TACStrike: weeks of September 28th - October 11th

Published on Monday, 12 October 2015 11:08
Written by snake5

AI level data processing tech and asset compilation were the two things I found most important in these two weeks. There were some other things, though.


Direct3D11 port is finished

...and it has pretty much replaced the Direct3D9 renderer at this point.


Seems to be working fine too.


Fixed hitbox issues

The frequent bullet misses are no longer a problem


For quite some time I was wondering why it was so hard to hit the enemy. Found out that there were some issues with hitbox raycasts. That's solved now.

There are still plans to improve the controls, making aiming more appropriate for gamepads. Currently it's decent only for mouse users, gamepad users might find it a constant struggle against an ever-changing time/position reference frame. Some might enjoy it but from my observations they appear to be a minority that spent their childhood playing hardcore games. And I'd like the game to be more inclusive than that.


Covers and their absence

If I was an AI soldier, where would I stand...


After some thinking, I came to a conclusion that the most efficient placement for enemies if they wanted to attack is... simply the inverse of standing in places shadowed by covers. The picture shows these places, calculated against player's position.

So I implemented that, as well as somewhat statistically correct point selection within those lines, taking distance into account, and line-sphere clipping to avoid stepping into positions that are already occupied.

This concluded AI tech development, which means that all I have to do now is to assemble the pre-made pieces into a proper virtual adversary.


Asset compiler

How many times should polishing transforms be manually applied to work-in-progress art?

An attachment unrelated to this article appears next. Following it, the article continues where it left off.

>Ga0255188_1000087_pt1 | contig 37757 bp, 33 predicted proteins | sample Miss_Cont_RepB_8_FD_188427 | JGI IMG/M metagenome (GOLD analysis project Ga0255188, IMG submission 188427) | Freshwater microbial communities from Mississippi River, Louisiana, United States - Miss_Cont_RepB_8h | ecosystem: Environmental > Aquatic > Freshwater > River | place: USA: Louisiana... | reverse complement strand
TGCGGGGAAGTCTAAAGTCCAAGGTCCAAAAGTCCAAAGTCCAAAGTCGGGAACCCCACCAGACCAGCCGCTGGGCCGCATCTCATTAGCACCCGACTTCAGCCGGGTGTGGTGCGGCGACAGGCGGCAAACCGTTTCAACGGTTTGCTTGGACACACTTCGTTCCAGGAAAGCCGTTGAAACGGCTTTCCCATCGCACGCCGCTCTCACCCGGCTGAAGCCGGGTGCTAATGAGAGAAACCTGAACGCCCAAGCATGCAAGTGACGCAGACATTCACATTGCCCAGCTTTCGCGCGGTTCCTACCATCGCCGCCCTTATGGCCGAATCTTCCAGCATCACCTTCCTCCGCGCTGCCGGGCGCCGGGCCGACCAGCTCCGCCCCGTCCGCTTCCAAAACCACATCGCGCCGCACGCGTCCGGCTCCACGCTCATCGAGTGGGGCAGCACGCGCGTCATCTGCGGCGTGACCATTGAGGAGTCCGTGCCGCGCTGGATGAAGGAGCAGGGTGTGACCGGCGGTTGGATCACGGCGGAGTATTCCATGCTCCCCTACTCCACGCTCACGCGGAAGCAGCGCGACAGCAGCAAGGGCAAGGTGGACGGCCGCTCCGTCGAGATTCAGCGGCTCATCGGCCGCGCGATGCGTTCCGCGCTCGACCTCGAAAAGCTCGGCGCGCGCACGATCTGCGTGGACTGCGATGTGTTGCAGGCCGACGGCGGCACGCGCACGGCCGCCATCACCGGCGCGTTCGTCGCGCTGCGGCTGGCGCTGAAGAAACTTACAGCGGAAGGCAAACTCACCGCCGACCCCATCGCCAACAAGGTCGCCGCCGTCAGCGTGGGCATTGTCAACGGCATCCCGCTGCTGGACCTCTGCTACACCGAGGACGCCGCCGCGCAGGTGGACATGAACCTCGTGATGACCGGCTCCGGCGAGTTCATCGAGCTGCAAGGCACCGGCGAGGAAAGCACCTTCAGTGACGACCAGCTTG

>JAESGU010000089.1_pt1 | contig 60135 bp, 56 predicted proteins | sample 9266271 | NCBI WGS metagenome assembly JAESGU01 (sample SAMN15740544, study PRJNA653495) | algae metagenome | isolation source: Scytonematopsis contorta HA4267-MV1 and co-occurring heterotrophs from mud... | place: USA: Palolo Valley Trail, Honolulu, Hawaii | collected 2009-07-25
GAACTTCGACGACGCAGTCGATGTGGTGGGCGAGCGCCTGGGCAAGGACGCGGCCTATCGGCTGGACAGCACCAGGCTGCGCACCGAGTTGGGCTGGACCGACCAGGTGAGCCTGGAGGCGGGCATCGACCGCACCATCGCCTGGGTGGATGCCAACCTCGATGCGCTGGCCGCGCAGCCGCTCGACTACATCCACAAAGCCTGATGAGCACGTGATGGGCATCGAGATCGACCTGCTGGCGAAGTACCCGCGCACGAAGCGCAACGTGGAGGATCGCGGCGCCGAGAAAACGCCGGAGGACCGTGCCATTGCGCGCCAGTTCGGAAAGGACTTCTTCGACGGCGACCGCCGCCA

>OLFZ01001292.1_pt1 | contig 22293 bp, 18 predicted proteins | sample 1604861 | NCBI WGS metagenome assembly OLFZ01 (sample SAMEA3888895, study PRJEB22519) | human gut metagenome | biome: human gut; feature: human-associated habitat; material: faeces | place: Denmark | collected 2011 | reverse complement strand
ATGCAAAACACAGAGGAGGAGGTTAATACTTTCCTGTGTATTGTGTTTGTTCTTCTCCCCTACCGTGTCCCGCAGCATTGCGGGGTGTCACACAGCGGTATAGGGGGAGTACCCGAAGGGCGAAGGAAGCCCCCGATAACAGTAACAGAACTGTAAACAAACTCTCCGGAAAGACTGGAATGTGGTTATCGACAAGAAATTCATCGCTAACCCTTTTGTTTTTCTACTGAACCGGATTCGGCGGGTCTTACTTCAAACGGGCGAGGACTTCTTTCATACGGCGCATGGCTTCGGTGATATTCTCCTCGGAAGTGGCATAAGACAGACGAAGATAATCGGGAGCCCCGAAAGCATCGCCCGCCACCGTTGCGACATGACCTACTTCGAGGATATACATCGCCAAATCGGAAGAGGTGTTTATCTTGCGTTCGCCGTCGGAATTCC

This is not all done just yet, however it shows great promise already, sometimes even more than that.

The goal of the asset compiler is to automate the redundant actions done by the artist (currently, it's only me) to make art editing more pleasant and thus allowing to create more stuff in less time. This is done by creating a tool where it's possible to register all assets and the actions they require.


Currently supported texture filters: color [de]linearization, resizing, sharpening (3 types of kernels), range expansion, brightness/contrast/gamma.

Mipmaps can be pregenerated if the format supports it. For texture input, everything stb_image supports can be loaded. If the format supports extended attributes, they're also saved.

Here's a comparison between the generated texture and the original image:


Red tint was removed, color range expanded and the image sharpened. And thanks to the texture duplication option, I can easily transfer this set of filters to another texture.

As for the models, they're much more simple - data is loaded using Assimp, material parameters and some fixed filters are applied and textures are linked to them.


One unusual little feature for which I got the idea from my breakable glass implementation and the way Assimp handles model parts - I can export the same model part more than once with different settings. This is useful in situations that require multipass rendering (like glass). For example, first pass uses the "multiply" blend mode, rendering the glass tint. The second pass would render the dirt/crack layer, which needs the default blend mode.

Now, this isn't all fun and games - I still have to figure out how to handle asset revisions and caching in a way that deals with changes in source art, changes in script, relocated asset outputs, overwritten assets etc.

It is also likely that I'll generate SVG fonts here and implement some basic file copying. Not sure what to do about maps, particle systems and characters but it's likely that they'll stay unchanged for now.


The current goal - prototype. Having most of my tech prepared for this, I should finally start putting things together. As they say in movies - this is the moment of truth...


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